“Oh no. How will I be able to send my kids to college now?” Mac asked dramatically with his mouth ajar and mock horror reflected in his eyes.
“That’s all right Mac.” Trevor said smiling and waved his hand airily. “I’ll let it slide this time, just don’t let it happen again,” he whispered surreptitiously.
Mac shrugged and grinned and left Trevor alone while he busied himself with another customer.
Trevor began to cut up his meal with an enthusiastic surgical skill, purposely allowing the egg yolk to spill out. He dipped a forkful of steak in this sticky soup before folding it into his mouth. If he had a beard, like most of the men living in Moon Shadow wore, it might have caught some of the yellow droplets. He preferred to remain clean-shaven, as he felt it to be more professional looking, and due to the fact that it was difficult to get a tight fit in a surgeon’s mask if you have a beard.
“Here comes the mail plane,” Mac said absently, while gazing out of the large picture window.
A distant drone heralded the arrival of a twin engine Cessna disturbing the quiet solitude. They watched as a startled flock of white geese arose into the air above the immense lake. The plane circled once before tipping its wings, and began slipping sideways towards the southern end of the lake. It leveled off before landing on the smooth mirror like surface. It had two large pontoons for landing gear, which looked like side-by-side aluminum canoes strapped beneath the plane. As it taxied towards the boat dock, it created twin rooster-tail wakes behind it. The pilot revved the engines a few times before cutting them off. They whined in protest before stillness was again restored to the peaceful surroundings.
As if on cue, two burly men approached the plane and began unloading the precious mail and cargo. This air taxi was the main link to civilization for the citizens of Moon Shadow. It made deliveries twice a week beginning in spring continuing through fall until the first snow. After the lake froze over, supplies had to be airdropped by parachute to them on a weekly basis. In case of emergency, it was possible to land on the frozen lake using specially equipped planes with large snow skis substituted for the landing gear.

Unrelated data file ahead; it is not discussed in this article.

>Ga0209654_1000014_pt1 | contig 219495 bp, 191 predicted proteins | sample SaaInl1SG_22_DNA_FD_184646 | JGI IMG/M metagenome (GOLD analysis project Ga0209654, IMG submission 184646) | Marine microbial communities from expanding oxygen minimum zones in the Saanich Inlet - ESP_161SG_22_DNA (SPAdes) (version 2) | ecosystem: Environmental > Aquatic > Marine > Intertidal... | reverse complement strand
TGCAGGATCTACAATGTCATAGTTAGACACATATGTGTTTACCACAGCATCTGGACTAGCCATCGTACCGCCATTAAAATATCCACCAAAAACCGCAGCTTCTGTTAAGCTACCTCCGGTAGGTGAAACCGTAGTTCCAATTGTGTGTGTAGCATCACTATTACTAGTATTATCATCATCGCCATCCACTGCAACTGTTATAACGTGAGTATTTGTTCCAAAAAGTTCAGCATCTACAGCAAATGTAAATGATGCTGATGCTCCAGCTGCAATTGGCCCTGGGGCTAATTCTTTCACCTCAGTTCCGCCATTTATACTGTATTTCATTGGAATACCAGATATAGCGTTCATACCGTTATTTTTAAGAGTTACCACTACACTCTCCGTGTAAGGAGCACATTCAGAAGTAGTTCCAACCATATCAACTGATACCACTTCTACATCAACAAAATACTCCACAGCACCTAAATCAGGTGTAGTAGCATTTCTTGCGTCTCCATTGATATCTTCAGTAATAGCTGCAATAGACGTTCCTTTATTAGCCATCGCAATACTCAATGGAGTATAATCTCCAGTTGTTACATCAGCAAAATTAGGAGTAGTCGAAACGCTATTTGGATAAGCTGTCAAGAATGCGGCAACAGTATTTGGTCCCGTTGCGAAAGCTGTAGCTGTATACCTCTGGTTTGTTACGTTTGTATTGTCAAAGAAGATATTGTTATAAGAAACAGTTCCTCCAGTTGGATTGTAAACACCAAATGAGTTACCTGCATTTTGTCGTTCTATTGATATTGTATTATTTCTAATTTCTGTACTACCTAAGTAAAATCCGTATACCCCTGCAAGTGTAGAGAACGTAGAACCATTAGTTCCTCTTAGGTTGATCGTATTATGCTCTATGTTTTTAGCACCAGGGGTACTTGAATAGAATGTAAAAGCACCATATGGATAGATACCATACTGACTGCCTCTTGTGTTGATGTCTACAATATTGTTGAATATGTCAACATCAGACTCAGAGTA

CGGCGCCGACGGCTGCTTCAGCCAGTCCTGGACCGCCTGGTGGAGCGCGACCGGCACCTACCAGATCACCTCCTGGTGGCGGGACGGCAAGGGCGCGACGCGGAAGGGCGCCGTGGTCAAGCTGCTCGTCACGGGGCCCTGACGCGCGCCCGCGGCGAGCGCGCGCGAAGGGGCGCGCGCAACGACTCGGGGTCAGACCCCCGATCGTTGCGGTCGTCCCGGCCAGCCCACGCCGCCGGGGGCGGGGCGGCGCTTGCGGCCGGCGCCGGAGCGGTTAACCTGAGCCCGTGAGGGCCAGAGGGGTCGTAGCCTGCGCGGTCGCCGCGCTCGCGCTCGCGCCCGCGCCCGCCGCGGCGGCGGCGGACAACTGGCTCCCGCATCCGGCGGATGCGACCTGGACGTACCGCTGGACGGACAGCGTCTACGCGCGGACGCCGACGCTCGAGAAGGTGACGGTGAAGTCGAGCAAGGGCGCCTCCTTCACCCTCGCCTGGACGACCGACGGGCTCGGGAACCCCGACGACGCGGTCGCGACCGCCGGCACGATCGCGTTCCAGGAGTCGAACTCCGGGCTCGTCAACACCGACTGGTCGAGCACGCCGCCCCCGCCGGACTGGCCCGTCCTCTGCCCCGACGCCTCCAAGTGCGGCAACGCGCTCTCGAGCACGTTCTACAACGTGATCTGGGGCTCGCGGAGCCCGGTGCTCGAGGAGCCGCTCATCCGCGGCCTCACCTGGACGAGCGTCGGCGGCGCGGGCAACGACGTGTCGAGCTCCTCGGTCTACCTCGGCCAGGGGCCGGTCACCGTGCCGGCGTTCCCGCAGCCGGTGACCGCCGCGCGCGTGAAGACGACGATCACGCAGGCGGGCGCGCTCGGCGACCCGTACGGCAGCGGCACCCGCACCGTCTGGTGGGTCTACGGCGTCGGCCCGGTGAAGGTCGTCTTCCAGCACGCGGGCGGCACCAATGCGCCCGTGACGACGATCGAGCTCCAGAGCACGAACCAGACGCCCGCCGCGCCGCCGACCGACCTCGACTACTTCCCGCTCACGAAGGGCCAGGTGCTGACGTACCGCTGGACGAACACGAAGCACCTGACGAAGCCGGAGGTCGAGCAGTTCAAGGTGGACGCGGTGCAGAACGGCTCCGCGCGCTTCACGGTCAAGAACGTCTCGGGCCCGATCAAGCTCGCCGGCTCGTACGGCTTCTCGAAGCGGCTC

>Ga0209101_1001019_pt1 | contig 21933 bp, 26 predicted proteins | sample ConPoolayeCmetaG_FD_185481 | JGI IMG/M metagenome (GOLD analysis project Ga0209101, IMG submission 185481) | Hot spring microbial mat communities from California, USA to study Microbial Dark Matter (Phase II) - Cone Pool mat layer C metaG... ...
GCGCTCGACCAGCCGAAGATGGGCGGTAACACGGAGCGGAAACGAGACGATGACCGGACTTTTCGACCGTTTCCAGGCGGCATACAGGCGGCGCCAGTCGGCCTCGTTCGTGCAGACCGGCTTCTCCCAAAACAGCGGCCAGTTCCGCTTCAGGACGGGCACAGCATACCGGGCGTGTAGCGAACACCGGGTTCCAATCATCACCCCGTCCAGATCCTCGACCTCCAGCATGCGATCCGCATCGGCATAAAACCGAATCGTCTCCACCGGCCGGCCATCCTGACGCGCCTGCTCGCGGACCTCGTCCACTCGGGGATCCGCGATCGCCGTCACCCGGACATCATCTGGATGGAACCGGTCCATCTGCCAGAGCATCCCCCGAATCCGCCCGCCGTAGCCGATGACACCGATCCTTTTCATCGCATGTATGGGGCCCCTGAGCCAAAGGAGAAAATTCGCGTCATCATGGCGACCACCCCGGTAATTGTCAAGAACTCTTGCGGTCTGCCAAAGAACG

Newspapers were always a week old. It was as if Moon Shadow was like a space station or trapped within a time warp. Modern conveniences were almost nonexistent. They were isolated, virtually marooned, and cut off from civilization. No one seemed to mind it being that way, as the day-to-day tedium of survival kept everyone too busy to think about the modern day world and its problems. Junk mail was not allowed to be delivered, but it was not missed by anyone. For a long time, their only real-time link to the outside world was by a two-way radio. Recently, however, they had installed a satellite dish for TV and even high speed internet at the lodge to keep up with the other more modern fishing and hunting lodges. This was in response to their more sophisticated, and affluent clientele, who demanded it. Worldwide communication was also now possible for those who could afford it via a satellite phone. The satellite dish appeared incongruous and looked like an alien spacecraft perched on top of the lodge, which was an ancient hand hewn pile of logs held together by mud, blood, and sweat.
The lodge was over a hundred years old, and was all which remained of a bustling mining town built during the Gold Rush days. It had been the hub for much activity long ago for the miners, gamblers and there entourage of loose women. Trail hardened gold miners would come to town flush with freshly panned gold nuggets, thirsty for whiskey, yearning for a bath, and the touch from a soft women. After the gold began to peter out, the miners, gamblers, and soon even the whores abandoned Moon Shadow for greener pastures.
The lodge gradually evolved into a trading post for fur trappers, and local Natives, who came to stock up with supplies and trade their bounty of fresh skins of mink, rabbits, and fox they had trapped.
Presently it had transformed once again, and was now a sportsman’s lodge, which was owned by a coterie of investors. It soon became a popular destination for avid outdoorsmen who wished to hunt and fish. They were lured here by full page advertisements found in recreational magazines, and they even had their own web site. This area was plentiful for the eagerly sought after game, such as trophy sized Elk, Caribou, Bear and the ever present Moose. Expert hunting and fishing guides were provided by the lodge. Regularly scheduled round trip airfare via float planes from Anchorage was available as well.
Moon Shadow was surrounded by cathedral-like saw-tooth mountains. It looked like the skeletal spine of a prehistoric dinosaur. Streams and creeks continually emptied the runoff from melting snow into the vast, turquoise colored lake which in turn drained into a rock hewn river. The Russian river meandered across the plains of Alaska for a hundred miles or so before at last emptying into the ocean near Anchorage. This provided for excellent fishing for the Dolly Varden, and the arctic grayling, and char. King Salmon vaulted the many waterfalls as they spawned up the river towards the lake during certain times of the year. It was an exceptional thrill to hook into one of these forty pound giants, and for a fee a local taxidermist could even stuff and mount their trophies. They could also trade in their catch at the fish processing cannery for canned salmon, as well as smoked salmon, freshly shrink-wrap-packaged, preserved, and suitable for the return trip.